My #hybrid Life

Posted on June 6, 2013

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Edit 6/6/13: Hyperlinked body of text, explanation to follow.

Edit 6/9/13: As you read the following, please know that the entire passage is full of hyperlinks.  My goal was to link the whole thing to illustrate how easy it is to be influenced by outside material, whether it’s course material or apparently unrelated research. It also shows how much instruction and collaboration went into one person’s work, even when others don’t realize they’re contributing! So please feel free to click all, some, or none of the links; we all absorb and interpret things in different ways, as seen in House of Leaves or The Wasteland.

(Edit 6/9/13a: I’m wondering how readers will respond to reading the text after given so much information before the article actually begins. How would the reading experience and the writing experiment be different if the background info came after the post?)

Edit 6/10/13: shall we play a game?

Edit 6/11/13: Engaging in one creative project usually spawns another; I am in the process of creating a game. My plan is to play it and collaboratively fine tune it into something that meets a certain set of criteria – the most important of which is that the game is FUN.

***

For my final project in my Digital Humanities class with Drs. Stommel and Berens at Marylhurst University I will produce a poem as an example of a symbiotic collaborative literature I’m going to call algo-rhythmic. The term represents maths and computers, obviously, and brain function, and it’s also a clever play on words, amirite? Yes, it’s the interplay b/w the human brain and the computer brain – and – it’s the union between creator, created, and creative which – as far as I’m concerned – has been the highlight of this class. What sets algo-rhythmic/algorhythmic (which do you like best?) apart from eLiterature/Eliterature/e-literature/E-literature (…) is that it includes the real-time inner calculations of both one and the other, working simultaneously. {Did you realize that ‘simultaneously’ has all the vowels in it? So does miscellaneously and extemporaneously. lols…ously…}

Coming to the decision about this project’s focus was interesting, even to me! Firstly, I’m choosing to write a poem because the way we interact with poetry in Digital Humanities really reminds me of why I love poetry. I know that Dr. Jesse Stommel, PhD. is particularly intrigued by this process, so I will expound.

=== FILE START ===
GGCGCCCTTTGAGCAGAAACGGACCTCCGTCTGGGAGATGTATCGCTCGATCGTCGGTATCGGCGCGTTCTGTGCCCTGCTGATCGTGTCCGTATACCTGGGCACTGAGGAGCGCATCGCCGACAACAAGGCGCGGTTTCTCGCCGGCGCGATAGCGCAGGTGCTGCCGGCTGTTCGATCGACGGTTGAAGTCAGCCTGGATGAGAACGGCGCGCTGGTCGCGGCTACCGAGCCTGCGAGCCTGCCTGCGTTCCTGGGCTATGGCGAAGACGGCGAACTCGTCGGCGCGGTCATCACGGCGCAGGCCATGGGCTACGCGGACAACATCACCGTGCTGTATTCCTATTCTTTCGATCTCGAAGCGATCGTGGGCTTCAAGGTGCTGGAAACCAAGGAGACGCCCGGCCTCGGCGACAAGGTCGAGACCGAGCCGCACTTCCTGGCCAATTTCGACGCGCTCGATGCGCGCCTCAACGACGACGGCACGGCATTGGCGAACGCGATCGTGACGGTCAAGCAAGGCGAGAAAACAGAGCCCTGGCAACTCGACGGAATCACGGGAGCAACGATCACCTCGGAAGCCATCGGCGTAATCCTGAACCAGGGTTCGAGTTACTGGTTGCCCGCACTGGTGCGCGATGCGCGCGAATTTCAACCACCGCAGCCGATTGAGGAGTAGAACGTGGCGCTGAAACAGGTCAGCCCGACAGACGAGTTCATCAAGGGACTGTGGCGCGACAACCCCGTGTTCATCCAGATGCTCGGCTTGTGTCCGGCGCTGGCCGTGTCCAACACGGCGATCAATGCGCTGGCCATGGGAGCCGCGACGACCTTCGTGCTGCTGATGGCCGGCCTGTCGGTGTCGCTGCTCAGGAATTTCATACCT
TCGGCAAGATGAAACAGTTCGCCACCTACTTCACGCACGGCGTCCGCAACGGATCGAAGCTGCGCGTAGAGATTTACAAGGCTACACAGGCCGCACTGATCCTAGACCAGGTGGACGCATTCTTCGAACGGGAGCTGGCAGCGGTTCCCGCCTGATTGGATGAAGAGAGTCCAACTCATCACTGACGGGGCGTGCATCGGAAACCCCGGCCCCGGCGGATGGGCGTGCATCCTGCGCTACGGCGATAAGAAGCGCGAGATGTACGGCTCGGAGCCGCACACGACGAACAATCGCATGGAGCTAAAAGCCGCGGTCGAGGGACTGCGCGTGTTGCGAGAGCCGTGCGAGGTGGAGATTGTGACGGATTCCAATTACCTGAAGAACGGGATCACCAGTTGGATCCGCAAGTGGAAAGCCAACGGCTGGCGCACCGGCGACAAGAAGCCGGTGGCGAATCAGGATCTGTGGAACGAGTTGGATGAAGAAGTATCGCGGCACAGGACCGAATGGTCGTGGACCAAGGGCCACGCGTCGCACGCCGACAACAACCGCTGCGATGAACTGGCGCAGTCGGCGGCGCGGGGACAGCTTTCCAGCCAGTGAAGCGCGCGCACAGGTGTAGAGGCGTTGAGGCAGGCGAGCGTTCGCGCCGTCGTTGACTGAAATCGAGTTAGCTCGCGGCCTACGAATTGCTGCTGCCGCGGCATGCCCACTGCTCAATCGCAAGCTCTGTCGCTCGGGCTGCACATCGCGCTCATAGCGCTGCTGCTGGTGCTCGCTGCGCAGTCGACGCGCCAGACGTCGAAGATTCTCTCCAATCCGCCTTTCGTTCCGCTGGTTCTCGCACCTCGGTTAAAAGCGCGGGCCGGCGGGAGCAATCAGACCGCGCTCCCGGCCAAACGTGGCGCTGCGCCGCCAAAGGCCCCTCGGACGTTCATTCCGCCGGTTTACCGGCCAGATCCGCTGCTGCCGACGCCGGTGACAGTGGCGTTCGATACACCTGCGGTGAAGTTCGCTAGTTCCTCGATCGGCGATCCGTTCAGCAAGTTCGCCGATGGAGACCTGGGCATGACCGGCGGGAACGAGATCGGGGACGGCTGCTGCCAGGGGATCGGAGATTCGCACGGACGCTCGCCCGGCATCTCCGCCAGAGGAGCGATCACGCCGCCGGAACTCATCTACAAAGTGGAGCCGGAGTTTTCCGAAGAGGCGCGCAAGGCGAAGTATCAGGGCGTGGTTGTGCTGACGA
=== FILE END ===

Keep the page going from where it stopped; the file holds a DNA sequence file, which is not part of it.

I adore sonnets and haiku, villanelles, spine poetry, song poems, and also logic problems, so it makes sense that I enjoy creating algo-rhythmic poetry. Fortunately, the Digital Humanities love to break chips off old blocks to build something newlike that Lego kit you build and enjoy as a toy object, only to eventually take it apart and construct a new toy. It’s interactive. It evolves, and it is entirely new. Just like sampling music. Or upcycling. It was in this spirit that I reconstructed four poems from two here: Sea and Spar Between, and from two here: House of Leaves of Grass (remix). The original verses, skewed, began to speak to me. And as I remixed them, something meaningful was created between data and idea.

This class has been actively discussing the way the vessel influences the creative process. In this way the vessel is a co-genitor of the creation. When I remixed the Sea and Spar b/w House of Leaves of Grass poem, I was a co-genitor.

So this got me to thinking that it was pretty cool that people designed machines to do things better than themselves, for themselves, and to this day our technology is still doing this, and it is predictive. We’ve designed it to try. This is very helpful, but it’s helping in some unhelpful ways, like opening Pandora’s Box. Thanks to the predictive abilities of software I am now perpetually distracted by ads, games, faux news, and other things that yes, I’m-also-fascinated-by-that-subject-tell-me-more stuff. This doesn’t help me get school projects accomplished. But what if it could..??

I thought about that for a bit before I formulated a plan for a poem written by me with the help of the web pages I browse due to the suggestions of my “gizmos,” as my dad calls them. Let’s see what we get!
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